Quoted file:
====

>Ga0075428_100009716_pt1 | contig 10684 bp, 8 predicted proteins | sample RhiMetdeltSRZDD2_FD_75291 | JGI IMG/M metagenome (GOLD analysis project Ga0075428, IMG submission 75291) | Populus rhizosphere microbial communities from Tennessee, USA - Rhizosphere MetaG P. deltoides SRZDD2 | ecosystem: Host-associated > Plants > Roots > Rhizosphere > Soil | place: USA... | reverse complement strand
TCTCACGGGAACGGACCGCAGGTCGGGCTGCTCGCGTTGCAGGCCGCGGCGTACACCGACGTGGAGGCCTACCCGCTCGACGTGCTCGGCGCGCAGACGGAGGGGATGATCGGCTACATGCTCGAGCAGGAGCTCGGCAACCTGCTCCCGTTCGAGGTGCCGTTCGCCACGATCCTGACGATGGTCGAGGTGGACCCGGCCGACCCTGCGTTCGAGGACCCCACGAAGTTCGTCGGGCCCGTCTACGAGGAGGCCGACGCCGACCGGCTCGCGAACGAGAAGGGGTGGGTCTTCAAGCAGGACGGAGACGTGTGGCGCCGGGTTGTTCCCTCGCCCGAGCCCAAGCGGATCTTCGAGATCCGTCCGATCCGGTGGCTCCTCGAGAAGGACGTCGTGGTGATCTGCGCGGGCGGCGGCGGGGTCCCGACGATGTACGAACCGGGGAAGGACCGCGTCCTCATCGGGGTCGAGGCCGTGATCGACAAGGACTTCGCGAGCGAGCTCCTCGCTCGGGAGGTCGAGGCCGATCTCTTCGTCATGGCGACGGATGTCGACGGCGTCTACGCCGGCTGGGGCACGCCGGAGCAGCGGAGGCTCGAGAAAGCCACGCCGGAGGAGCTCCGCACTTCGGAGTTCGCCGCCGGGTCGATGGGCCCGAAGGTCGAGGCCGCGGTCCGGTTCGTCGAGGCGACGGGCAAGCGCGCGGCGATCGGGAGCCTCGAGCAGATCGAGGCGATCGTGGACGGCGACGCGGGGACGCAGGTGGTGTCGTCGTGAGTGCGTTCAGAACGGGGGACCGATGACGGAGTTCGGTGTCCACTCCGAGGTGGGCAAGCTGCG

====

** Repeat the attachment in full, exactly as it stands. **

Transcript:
>Ga0075428_100009716_pt1 | contig 10684 bp, 8 predicted proteins | sample RhiMetdeltSRZDD2_FD_75291 | JGI IMG/M metagenome (GOLD analysis project Ga0075428, IMG submission 75291) | Populus rhizosphere microbial communities from Tennessee, USA - Rhizosphere MetaG P. deltoides SRZDD2 | ecosystem: Host-associated > Plants > Roots > Rhizosphere > Soil | place: USA... | reverse complement strand
TCTCACGGGAACGGACCGCAGGTCGGGCTGCTCGCGTTGCAGGCCGCGGCGTACACCGACGTGGAGGCCTACCCGCTCGACGTGCTCGGCGCGCAGACGGAGGGGATGATCGGCTACATGCTCGAGCAGGAGCTCGGCAACCTGCTCCCGTTCGAGGTGCCGTTCGCCACGATCCTGACGATGGTCGAGGTGGACCCGGCCGACCCTGCGTTCGAGGACCCCACGAAGTTCGTCGGGCCCGTCTACGAGGAGGCCGACGCCGACCGGCTCGCGAACGAGAAGGGGTGGGTCTTCAAGCAGGACGGAGACGTGTGGCGCCGGGTTGTTCCCTCGCCCGAGCCCAAGCGGATCTTCGAGATCCGTCCGATCCGGTGGCTCCTCGAGAAGGACGTCGTGGTGATCTGCGCGGGCGGCGGCGGGGTCCCGACGATGTACGAACCGGGGAAGGACCGCGTCCTCATCGGGGTCGAGGCCGTGATCGACAAGGACTTCGCGAGCGAGCTCCTCGCTCGGGAGGTCGAGGCCGATCTCTTCGTCATGGCGACGGATGTCGACGGCGTCTACGCCGGCTGGGGCACGCCGGAGCAGCGGAGGCTCGAGAAAGCCACGCCGGAGGAGCTCCGCACTTCGGAGTTCGCCGCCGGGTCGATGGGCCCGAAGGTCGAGGCCGCGGTCCGGTTCGTCGAGGCGACGGGCAAGCGCGCGGCGATCGGGAGCCTCGAGCAGATCGAGGCGATCGTGGACGGCGACGCGGGGACGCAGGTGGTGTCGTCGTGAGTGCGTTCAGAACGGGGGACCGATGACGGAGTTCGGTGTCCACTCCGAGGTGGGCAAGCTGCG